Dodgers Now

Steve Dilbeck and The Times' Dodgers reporters
give you all the news on the boys in blue

Category: Dylan Hernandez

Dodgers sign Matt Treanor as their backup catcher

Turns out, the Dodgers aren’t going all that young behind the plate.

The Dodgers have signed veteran free agent catcher Matt Treanor to a one-year contract that The Times’ Dylan Hernandez reports is worth $1 million. He will receive $850,000 next season. There is an option for 2013 at $950,00 with a $150,000 buyout.

Dodgers general manager Ned Colletti told The Times’ Mike DiGiovanna he expects Treanor to play between 50-60 games.

Treanor is pretty much a miserable hitter – the seven-year veteran has a .225 career batting average and a .307 slugging percentage – but is well regarded behind the plate.

His signing follows Tuesday’s earlier news that the Dodgers had signed second baseman Mark Ellis, another excellent defensive player.

"We got a real good defensive second baseman, and we wanted to be as strong up the middle defensively as we could,’’ Colletti said. ``He's a good catch and throw guy, he has a good feel for leading a pitching staff, and he can help teach our younger guys, A.J. (Ellis) and Tim (Federowicz)."

Continue reading »

Dodgers not expected to make run at Prince Fielder, Albert Pujols

Dodgers_600The Dodgers aren’t expecting to make a run at top-line free agents Prince Fielder or Albert Pujols.

Asked Tuesday of the possibility of adding a big bat this winter, General Manager Ned Colletti said, “As of today, it looks less realistic.”

Fielder was at the top of the Dodgers’ wish list at the start of the winter, but Colletti said he has no meetings scheduled with Fielder’s agent, Scott Boras, at the general managers meetings in Milwaukee this week.

In fact, the Dodgers’ payroll in 2012 will be less than it was this year, according to a person familiar with the situation who spoke on the condition of anonymity. The Dodgers’ payroll was around $110 million last season.

The Dodgers finalized an eight-year, $160-million contract with Matt Kemp on Monday. Colletti wouldn’t confirm the deal, which is expected to be announced in the coming days.

Without a premium bat coming in, Colletti said, “we’re going to have to find other ways to produce runs.”

He said he is counting on Andre Ethier, James Loney and Juan Uribe to produce as they have in seasons past.

“Their seasons weren’t indicative of their careers,” Colletti said.

The Dodgers are closing in on a deal with light-hitting catcher Matt Treanor, according to baseball sources. Treanor would back up A.J. Ellis.

Colletti said he would like to add a backup infielder capable of playing shortstop, but wouldn’t mind starting the season with Justin Sellers as the utility man.

Colletti said he is also looking for a starting pitcher, adding that Hiroki Kuroda hasn’t told him whether he would re-sign with the Dodgers.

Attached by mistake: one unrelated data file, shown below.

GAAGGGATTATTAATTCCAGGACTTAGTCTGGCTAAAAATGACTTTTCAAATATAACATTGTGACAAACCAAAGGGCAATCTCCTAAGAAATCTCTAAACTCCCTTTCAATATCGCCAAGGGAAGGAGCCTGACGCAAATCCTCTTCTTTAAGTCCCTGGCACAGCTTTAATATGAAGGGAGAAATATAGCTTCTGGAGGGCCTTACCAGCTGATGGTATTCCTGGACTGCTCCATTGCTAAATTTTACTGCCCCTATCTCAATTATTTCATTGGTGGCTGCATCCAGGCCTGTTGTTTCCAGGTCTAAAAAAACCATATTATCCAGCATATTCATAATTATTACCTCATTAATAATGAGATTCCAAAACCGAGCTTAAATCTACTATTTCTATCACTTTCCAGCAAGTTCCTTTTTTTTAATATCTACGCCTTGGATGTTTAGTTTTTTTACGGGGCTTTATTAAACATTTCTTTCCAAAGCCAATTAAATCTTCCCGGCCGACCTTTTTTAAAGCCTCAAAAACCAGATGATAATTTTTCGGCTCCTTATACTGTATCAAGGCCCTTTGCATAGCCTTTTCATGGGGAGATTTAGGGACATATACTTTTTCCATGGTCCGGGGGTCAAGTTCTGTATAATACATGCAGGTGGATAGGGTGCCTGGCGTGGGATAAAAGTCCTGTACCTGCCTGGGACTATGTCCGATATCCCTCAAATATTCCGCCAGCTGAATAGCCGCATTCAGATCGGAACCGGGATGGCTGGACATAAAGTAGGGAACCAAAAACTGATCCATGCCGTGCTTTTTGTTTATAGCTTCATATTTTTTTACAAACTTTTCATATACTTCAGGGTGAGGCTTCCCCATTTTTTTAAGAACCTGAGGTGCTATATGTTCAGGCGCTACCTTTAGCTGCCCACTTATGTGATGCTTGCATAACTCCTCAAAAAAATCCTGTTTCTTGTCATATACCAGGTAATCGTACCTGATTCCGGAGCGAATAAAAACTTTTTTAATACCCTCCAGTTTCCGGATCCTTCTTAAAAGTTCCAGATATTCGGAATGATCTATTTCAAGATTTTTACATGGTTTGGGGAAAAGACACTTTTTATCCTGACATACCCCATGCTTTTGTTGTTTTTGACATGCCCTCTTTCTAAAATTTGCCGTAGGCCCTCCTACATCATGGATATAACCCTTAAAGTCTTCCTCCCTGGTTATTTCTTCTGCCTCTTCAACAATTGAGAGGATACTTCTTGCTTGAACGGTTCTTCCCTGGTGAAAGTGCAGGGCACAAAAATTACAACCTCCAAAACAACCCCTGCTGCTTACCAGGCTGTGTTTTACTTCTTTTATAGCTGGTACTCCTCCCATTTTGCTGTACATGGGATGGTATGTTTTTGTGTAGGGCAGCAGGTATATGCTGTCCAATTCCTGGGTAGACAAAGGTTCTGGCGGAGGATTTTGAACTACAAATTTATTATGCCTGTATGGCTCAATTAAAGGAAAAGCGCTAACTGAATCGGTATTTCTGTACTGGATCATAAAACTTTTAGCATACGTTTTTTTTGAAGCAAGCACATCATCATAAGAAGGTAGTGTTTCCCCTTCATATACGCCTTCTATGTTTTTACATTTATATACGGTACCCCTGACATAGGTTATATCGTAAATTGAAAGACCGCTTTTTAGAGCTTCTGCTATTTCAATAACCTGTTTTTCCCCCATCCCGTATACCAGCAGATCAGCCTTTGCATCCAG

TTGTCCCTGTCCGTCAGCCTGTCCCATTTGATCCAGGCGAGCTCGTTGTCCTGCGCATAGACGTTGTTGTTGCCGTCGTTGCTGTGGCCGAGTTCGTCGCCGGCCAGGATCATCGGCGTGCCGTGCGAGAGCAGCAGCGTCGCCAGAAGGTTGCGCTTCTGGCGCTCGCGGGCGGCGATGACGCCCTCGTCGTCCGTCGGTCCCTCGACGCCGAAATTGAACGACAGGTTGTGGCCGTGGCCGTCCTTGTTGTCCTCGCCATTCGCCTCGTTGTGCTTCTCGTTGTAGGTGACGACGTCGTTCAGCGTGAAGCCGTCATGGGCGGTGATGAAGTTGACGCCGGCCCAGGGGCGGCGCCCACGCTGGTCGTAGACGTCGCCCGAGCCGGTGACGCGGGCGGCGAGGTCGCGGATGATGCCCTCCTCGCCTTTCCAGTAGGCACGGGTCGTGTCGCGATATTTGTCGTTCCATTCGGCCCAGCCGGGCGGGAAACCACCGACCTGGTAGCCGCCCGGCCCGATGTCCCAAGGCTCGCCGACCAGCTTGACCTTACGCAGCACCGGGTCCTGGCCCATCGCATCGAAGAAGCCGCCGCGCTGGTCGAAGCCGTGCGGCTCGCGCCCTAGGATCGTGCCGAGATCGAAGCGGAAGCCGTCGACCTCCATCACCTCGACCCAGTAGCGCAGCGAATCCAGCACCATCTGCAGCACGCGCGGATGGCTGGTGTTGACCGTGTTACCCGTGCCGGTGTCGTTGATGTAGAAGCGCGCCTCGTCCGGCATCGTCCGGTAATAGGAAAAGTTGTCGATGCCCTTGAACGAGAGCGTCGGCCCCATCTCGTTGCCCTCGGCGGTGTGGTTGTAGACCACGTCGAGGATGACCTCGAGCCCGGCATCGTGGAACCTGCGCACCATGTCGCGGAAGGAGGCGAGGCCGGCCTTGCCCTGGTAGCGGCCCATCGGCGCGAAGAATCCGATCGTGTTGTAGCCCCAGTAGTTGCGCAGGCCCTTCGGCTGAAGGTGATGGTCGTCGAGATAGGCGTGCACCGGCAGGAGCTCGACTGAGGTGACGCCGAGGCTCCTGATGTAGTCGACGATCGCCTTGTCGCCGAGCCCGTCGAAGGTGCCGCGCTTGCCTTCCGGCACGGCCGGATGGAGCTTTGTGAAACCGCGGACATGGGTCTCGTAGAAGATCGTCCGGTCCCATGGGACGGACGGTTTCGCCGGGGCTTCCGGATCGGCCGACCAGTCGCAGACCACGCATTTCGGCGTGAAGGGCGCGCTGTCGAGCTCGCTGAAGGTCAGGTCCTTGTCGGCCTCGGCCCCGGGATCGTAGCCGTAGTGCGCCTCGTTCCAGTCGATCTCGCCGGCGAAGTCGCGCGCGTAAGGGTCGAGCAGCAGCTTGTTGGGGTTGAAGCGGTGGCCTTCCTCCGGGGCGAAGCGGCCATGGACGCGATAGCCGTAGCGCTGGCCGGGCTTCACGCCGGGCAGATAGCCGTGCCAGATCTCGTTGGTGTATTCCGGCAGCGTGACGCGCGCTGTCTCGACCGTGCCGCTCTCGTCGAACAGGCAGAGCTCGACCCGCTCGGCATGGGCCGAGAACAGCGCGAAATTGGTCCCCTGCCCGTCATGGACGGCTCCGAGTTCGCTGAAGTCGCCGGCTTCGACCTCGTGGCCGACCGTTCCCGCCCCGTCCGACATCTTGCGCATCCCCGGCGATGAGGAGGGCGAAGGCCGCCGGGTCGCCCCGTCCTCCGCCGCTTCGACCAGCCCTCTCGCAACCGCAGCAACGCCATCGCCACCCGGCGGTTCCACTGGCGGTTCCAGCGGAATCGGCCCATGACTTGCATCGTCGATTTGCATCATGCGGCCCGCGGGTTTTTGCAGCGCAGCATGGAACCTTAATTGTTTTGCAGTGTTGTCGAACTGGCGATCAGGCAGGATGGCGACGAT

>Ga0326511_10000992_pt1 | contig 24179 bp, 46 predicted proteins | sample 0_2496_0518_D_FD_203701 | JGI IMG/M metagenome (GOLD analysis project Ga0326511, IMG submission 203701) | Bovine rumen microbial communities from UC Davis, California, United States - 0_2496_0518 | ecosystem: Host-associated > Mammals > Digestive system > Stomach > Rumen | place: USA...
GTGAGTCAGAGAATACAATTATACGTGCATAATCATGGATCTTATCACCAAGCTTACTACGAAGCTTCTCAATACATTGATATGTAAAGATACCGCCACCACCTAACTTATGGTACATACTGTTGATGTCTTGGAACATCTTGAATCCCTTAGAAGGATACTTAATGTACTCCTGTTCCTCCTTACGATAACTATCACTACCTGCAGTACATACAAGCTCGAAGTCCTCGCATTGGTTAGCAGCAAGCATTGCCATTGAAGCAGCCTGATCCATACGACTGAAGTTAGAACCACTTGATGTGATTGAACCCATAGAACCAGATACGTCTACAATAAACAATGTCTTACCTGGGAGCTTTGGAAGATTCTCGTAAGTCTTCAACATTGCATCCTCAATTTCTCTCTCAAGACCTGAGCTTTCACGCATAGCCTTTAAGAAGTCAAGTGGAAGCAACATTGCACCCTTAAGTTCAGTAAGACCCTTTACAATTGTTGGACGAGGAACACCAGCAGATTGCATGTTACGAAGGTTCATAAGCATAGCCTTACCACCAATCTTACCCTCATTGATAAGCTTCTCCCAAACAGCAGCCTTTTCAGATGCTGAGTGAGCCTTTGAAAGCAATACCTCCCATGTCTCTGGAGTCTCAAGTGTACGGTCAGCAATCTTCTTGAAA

Frank McCourt apologizes to Dodgers fans

Mark Ellis signs two-year deal with Dodgers

Bill Plaschke: Matt Kemp's new contract is the first step in Dodgers' revival

-- Dylan Hernandez

Left photo: Prince Fielder. Credit: Zia Nizami / Belleville News-Democrat / MCT

Right photo: Albert Pujols. Credit: Tony Gutierrez / Associated Press

Exclusive: Dodgers are about to lose Jamey Carroll


The Dodgers are on the precipice of losing their favorite little super utility player, Jamey Carroll, the Los Angeles Times has learned.

Carroll is close to signing a multiyear deal with another team, sources said Friday. They didn't say which team.

Carroll, who will be 38 in February, is coming off a two-year, $3.85-million contract with the Dodgers. Due to team injuries, he played more like a starter, batting .290 in 803 at-bats during his two seasons with the Dodgers.

Now Carroll reportedly wants a starting position, and despite his success in Los Angeles and an opening at second base, the Dodgers are apparently not looking at Carroll as a regular.

The Colorado Rockies, one of the veteran’s previous teams, were reportedly interested in signing Carroll but were thought to be balking at an asking price that approached the two-year, $8-million deal signed by light-hitting infielder Omar Infante with the Marlins. The Braves have also shown interest in Carroll.

The Dodgers don’t have an obvious in-house candidate to start at second base. They could re-sign free agent Aaron Miles, another utility player last season. Otherwise they're looking at bringing in a free agent. Justin Sellers is a candidate for a utility role.

On Thursday the Dodgers lost catcher Rod Barajas to Pittsburgh.

— Dylan Hernandez, reporting from State College, Pa., with Steve Dilbeck


Catcher Rod Barajas takes his talents to Pittsburgh

Juan Rivera could earn $9 million in two years with Dodgers

Peter O'Malley returns, will oversee former Dodgertown complex

Photo: Jamey Carroll. Credit: Luis Sinco / Los Angeles Times.

Dodgers Web musings: Bryan Stow lawyer suggests settlement to MLB

The lawyer for the family of the Bryan Stow family has approached Major League Baseball about working out a "reasonable settlement’’  in its lawsuit against the Dodgers, ESPN/LA’s Ramona Shelburne reports.

Stow, the Giants fan who was brutally beaten in the Dodger Stadium parking lot on opening day, is the largest unsecured creditor. The Stow family lawyer, Tom Girardi, has suggested that damages could approach $50 million.